The digital magazine aviNews, the world’s most influential Spanish media outlet on poultry farming, interviewed Juan Carlos Domínguez, President of ChileCarne, the Chilean Meat Exporters Association, to talk about the situation with the industry in Chile.
On an interview with aviNews Latin America, Domínguez explained that the mission of the Association is to promote the pork and poultry industries’ growth with a clear focus on exports and sustainable production. He explained that exports drive both agriculture and poultry farming in Chile, to be able to compete in the global market with a quality product that is environmentally sustainable. This is why Chile is currently positioned as the sixth pork exporter worldwide, and the eleventh in poultry exports.
Juan Carlos Domínguez talked about the beginnings of the food industry, pork and poultry in particular, which have displayed a strong need to open up to the world since its creation. This is why trade agreements are constantly being signed with countries relevant on the world stage, while obtaining the necessary health authorizations to reach various markets and building long-term relationships.
The Chilean poultry industry is mainly made up of large companies that produce and export this protein. These companies have a one-of-a-kind production model, where each of them has control over their entire production chain, from genetics to feed-producing plants, animal production areas, slaughterhouses and their related processes, as well as the logistics and marketing of each product.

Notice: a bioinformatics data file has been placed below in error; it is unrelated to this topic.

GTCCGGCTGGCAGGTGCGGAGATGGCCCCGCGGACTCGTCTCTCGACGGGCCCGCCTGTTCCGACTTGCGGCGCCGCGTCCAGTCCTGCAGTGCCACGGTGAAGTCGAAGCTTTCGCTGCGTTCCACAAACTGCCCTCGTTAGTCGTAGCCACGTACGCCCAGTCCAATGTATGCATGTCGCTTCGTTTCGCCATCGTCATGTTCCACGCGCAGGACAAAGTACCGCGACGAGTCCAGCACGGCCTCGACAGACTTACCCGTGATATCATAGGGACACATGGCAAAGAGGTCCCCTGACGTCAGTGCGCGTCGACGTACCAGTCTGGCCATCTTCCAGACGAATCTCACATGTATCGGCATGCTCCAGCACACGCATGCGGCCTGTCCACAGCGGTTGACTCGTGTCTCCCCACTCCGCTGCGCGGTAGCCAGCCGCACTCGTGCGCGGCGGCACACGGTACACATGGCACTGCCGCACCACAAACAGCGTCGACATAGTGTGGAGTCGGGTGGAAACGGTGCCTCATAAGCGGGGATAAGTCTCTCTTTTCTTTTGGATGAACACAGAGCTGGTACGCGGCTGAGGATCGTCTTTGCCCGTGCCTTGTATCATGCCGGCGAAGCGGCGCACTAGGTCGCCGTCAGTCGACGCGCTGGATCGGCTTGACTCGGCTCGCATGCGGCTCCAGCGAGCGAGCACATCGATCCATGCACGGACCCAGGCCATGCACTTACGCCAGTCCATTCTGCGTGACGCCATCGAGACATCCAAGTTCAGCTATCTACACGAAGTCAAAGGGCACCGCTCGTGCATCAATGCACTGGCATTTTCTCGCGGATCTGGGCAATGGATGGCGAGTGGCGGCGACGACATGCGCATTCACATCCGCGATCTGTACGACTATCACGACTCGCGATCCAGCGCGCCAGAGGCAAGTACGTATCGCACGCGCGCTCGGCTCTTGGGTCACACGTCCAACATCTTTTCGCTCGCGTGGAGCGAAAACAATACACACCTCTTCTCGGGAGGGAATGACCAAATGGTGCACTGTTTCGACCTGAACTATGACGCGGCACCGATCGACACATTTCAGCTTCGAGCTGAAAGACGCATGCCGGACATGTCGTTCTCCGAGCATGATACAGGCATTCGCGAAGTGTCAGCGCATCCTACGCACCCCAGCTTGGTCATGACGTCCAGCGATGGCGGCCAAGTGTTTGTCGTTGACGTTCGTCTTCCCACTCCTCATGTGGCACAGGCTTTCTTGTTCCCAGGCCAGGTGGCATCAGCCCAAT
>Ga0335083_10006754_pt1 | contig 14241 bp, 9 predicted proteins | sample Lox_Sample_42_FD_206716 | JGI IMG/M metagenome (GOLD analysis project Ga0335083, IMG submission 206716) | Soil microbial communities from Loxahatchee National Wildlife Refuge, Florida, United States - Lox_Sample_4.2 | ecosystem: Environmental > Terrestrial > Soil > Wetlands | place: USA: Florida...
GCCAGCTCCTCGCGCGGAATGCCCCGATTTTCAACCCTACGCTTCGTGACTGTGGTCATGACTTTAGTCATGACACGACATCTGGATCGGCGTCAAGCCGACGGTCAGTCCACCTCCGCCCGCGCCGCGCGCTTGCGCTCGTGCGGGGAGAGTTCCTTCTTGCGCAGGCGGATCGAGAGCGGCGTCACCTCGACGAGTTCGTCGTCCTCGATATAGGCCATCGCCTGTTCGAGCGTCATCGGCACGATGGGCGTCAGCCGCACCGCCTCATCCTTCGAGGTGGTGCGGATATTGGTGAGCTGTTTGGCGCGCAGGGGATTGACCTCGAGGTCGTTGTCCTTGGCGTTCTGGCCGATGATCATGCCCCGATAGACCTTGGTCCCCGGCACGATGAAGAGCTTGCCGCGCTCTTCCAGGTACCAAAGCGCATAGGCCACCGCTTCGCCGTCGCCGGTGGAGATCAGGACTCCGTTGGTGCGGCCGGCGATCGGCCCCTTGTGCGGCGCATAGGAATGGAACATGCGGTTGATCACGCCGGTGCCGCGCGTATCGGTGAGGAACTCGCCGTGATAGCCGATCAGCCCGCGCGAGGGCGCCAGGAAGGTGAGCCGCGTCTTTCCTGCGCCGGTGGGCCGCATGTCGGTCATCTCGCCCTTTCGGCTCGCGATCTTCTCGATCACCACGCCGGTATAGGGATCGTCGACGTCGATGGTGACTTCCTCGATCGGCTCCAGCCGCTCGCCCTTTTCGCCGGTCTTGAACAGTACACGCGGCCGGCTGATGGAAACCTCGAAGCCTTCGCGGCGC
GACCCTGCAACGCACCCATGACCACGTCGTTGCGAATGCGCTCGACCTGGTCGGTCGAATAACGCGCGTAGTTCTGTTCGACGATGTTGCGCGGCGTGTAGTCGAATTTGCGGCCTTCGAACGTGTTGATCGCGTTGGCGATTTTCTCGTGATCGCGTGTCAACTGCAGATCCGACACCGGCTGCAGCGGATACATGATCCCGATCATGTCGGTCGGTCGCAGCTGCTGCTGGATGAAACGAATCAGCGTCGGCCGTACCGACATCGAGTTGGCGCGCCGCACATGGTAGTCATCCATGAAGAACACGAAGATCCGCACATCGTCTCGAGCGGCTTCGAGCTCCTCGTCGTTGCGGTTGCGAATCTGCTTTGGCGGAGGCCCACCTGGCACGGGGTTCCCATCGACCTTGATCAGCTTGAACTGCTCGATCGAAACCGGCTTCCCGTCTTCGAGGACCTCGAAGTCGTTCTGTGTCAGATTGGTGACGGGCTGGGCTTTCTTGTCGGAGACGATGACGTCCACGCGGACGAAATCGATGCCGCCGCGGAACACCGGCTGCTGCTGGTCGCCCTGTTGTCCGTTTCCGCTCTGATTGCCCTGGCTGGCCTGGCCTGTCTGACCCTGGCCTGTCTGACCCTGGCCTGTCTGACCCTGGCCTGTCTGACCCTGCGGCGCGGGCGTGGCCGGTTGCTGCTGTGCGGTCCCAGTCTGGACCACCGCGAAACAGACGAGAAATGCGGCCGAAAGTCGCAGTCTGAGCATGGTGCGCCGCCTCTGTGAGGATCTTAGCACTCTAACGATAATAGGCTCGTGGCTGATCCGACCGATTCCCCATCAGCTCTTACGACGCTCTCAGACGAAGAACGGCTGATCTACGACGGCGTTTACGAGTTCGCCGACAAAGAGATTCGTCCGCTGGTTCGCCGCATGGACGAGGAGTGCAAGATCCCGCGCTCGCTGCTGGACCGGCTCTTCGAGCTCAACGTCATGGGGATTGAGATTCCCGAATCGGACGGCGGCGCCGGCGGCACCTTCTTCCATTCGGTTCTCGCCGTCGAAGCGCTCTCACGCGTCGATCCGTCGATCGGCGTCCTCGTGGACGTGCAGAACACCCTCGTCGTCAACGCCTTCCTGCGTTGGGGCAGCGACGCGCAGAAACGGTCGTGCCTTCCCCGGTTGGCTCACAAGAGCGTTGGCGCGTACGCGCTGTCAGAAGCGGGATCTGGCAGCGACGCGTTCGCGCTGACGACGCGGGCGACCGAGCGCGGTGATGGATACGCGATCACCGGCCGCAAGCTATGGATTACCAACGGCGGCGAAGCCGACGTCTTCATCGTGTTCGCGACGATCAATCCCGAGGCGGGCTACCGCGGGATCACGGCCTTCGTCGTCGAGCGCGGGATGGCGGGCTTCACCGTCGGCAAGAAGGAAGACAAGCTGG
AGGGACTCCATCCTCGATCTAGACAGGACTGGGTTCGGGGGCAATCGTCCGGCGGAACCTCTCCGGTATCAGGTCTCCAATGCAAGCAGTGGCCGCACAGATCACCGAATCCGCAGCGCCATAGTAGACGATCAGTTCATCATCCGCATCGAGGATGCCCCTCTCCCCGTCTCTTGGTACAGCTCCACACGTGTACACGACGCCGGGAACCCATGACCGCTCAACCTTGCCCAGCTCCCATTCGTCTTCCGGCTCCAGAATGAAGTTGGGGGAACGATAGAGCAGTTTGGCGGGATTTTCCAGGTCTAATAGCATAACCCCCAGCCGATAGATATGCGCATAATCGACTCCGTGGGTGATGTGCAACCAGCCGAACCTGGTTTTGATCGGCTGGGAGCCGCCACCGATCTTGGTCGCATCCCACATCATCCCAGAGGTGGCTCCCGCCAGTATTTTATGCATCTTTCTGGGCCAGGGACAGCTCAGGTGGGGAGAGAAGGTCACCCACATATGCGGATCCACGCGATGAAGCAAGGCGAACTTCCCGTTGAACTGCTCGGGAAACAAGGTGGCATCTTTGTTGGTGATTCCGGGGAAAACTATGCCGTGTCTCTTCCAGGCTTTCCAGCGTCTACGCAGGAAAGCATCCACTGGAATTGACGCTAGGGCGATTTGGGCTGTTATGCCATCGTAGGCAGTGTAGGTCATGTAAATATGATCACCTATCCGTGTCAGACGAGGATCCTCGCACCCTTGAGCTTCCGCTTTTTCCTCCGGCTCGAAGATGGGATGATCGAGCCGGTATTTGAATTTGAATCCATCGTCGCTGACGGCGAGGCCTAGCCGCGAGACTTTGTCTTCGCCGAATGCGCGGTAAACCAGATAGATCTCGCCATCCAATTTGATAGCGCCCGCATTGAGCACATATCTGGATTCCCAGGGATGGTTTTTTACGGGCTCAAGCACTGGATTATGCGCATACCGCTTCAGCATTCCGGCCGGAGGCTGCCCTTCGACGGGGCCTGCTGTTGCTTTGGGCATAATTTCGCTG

Pork and poultry have shown steady growth over the past ten years, both in production and exports, and despite Covid-19 and the trade war, poultry exports will increase by 10% in 2020, according to Domínguez. Today, the poultry industry produces around 700,000 tons cwe of chicken per year, and between 70,000 and 80,000 tons cwe of turkey.
“We have a small market in Chile, and the only way to achieve efficiency is to look abroad. And that was the path pork and poultry started following in the 1980s. For the past 20 years, the industry has been working to raise health, safety, and biosecurity standards, since we know that the only way to compete with other countries in the region and to meet the requirements of destination countries and consumers is to be extremely efficient and do things right,” said the industry representative.
“Chile’s reality, thanks to that focus on demanding markets, allows us to be ahead of our neighbors. We have a board with various markets and customers, which means we have a large demand and a limited supply, and that is our main challenge,” he added.
Domínguez said that exporting is part of Chile’s DNA, and that there is a close public-private collaboration, which is key to being competitive. He also mentioned that the sector has adopted the latest technologies to increase production and be more efficient, which, added to the knowledge of Chile’s professionals and technicians, and the appropriate health and biosecurity conditions, allow them to have a very competitive poultry industry.
Regarding sustainability, the poultry industry has developed a circular economy that allows them to make use of both meat and natural fertilizer. “There is still much to do in this regard, but I believe we can make a significant contribution to a more sustainable world,” he concluded.